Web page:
An organisation’s values demonstrate what the organisation stands for and help to create a set of shared behaviours which distinguish the company from others. Syngenta's values deeply influence everything that the company does. Significantly, its purpose and values not only express its ability to add commercial value but also reflect its beliefs as a human-focused organisation.

Syngenta’s values

Syngenta’s values include four key aspects: innovation, intensity, health and performance.

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Innovation is the engine that drives Syngenta's success. Ongoing innovations add value for customers and give competitive advantage as competitors find them difficult to copy. This requires the Syngenta development teams to take nothing for granted but constantly ask questions, breed creativity and seize opportunities.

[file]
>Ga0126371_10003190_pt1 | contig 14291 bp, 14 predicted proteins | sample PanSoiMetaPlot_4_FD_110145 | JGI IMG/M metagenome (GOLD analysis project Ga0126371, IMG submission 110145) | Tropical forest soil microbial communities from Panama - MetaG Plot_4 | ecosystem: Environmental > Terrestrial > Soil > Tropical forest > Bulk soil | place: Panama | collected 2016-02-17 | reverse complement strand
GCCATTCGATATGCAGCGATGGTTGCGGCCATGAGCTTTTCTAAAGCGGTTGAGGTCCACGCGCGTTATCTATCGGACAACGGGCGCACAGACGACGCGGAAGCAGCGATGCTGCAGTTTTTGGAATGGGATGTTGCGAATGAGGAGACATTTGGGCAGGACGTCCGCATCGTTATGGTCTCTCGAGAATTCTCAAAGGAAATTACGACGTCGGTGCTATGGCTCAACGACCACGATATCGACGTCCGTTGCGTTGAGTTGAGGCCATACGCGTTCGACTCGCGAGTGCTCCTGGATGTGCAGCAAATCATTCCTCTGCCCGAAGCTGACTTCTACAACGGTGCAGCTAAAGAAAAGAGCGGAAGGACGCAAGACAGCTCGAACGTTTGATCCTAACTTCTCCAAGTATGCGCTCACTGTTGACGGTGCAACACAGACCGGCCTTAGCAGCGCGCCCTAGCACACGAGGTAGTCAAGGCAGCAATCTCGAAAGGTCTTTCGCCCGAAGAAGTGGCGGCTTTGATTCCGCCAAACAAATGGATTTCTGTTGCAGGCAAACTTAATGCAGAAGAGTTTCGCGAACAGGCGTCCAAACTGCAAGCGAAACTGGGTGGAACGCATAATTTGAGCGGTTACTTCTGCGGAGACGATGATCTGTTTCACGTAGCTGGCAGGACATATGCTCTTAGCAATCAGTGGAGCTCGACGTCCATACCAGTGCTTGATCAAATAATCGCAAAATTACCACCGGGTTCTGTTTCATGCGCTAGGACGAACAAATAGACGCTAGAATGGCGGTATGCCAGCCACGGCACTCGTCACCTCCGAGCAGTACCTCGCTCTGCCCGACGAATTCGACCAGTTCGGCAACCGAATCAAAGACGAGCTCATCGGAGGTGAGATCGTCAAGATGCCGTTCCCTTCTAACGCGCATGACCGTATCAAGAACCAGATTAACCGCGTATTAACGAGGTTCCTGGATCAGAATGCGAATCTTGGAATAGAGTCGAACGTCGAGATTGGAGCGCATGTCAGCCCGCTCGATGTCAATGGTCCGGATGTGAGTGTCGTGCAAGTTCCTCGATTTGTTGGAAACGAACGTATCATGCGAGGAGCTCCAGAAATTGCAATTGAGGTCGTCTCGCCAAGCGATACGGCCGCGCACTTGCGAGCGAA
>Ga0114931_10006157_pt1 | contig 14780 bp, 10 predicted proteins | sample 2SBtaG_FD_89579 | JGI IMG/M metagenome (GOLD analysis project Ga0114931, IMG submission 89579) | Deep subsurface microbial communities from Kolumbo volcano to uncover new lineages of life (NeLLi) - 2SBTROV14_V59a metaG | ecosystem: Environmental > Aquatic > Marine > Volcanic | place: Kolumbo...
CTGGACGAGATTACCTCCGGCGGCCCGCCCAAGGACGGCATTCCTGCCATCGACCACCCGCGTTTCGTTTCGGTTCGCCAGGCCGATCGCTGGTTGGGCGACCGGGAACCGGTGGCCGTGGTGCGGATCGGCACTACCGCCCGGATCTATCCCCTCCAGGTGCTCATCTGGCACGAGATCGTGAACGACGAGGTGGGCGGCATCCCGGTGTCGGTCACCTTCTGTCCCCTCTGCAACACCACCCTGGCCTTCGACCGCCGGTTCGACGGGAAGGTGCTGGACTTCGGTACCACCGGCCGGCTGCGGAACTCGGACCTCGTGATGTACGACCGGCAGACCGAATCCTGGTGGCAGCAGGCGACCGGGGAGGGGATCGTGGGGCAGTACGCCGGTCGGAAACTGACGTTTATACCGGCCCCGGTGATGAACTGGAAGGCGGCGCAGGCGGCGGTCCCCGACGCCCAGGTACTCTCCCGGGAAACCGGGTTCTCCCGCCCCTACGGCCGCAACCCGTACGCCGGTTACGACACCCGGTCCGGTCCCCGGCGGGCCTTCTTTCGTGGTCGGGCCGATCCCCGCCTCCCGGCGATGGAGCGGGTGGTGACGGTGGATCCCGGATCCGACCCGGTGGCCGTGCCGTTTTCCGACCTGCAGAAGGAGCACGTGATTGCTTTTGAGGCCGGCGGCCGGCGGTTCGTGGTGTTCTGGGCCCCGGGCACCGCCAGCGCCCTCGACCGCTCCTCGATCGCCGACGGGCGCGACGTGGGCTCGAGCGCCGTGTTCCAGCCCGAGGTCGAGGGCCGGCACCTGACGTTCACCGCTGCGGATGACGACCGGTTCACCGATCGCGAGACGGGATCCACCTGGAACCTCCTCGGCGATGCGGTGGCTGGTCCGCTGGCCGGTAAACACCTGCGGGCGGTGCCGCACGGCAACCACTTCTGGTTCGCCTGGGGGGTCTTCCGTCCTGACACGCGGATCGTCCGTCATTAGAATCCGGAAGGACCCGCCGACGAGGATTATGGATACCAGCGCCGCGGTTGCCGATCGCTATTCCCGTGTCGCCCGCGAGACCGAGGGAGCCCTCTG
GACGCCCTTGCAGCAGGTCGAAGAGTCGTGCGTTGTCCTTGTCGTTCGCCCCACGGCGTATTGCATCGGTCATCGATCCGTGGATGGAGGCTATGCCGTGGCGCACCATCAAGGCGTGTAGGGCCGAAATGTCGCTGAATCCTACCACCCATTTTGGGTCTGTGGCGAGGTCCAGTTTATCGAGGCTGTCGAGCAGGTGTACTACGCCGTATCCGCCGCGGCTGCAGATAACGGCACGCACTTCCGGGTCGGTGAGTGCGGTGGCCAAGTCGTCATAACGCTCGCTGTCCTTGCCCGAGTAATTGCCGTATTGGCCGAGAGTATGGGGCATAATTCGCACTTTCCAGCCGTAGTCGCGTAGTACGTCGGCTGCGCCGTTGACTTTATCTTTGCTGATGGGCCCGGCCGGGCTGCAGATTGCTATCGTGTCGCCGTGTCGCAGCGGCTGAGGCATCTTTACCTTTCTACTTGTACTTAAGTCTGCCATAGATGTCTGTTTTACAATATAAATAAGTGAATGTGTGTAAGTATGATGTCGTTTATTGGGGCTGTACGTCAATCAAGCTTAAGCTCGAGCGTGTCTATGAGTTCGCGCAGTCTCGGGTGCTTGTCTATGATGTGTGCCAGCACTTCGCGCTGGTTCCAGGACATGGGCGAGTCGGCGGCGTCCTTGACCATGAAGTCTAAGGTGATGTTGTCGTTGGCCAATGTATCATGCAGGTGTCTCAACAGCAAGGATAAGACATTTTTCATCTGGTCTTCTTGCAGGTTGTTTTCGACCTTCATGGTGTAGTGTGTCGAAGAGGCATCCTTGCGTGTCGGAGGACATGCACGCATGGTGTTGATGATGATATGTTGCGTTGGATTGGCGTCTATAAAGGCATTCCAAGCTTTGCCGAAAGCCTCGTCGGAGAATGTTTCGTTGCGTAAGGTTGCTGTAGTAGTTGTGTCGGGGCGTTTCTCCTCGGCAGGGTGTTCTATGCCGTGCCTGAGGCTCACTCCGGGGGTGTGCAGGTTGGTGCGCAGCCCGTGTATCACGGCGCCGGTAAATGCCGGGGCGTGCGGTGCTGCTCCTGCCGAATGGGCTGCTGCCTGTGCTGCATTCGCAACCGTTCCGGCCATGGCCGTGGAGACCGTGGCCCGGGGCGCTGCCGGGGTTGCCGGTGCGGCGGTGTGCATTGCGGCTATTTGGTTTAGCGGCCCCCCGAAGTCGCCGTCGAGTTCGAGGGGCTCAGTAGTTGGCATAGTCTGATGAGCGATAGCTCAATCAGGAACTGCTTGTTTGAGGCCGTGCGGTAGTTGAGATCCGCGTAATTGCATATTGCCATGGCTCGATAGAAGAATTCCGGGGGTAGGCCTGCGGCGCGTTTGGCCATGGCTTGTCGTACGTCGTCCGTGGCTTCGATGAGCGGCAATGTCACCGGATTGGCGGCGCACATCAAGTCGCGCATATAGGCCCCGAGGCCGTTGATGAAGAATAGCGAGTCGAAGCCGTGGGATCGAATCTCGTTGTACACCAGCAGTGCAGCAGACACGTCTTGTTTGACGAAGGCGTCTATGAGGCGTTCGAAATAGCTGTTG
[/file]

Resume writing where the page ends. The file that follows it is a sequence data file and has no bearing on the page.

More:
Intensity means passion, energy and commitment to success, always with customers in mind. It is a shift of mindset from 'doing a job' to 'starring in a role'. Syngenta employees use initiative to build teams and develop partnerships.

Health is a large idea based around vitality and well-being. It embraces people, the natural environment and the eco-systems of which they are part. The health value affirms growth and development as it celebrates knowledge and ideas.

Performance is about achievement and quality. Syngenta must add value for all of its stakeholders. It seeks profitability by investing in people and research. Effective performance is achieved through an insistence on high standards of safety and ethics and a determination to uphold all Syngenta’s values.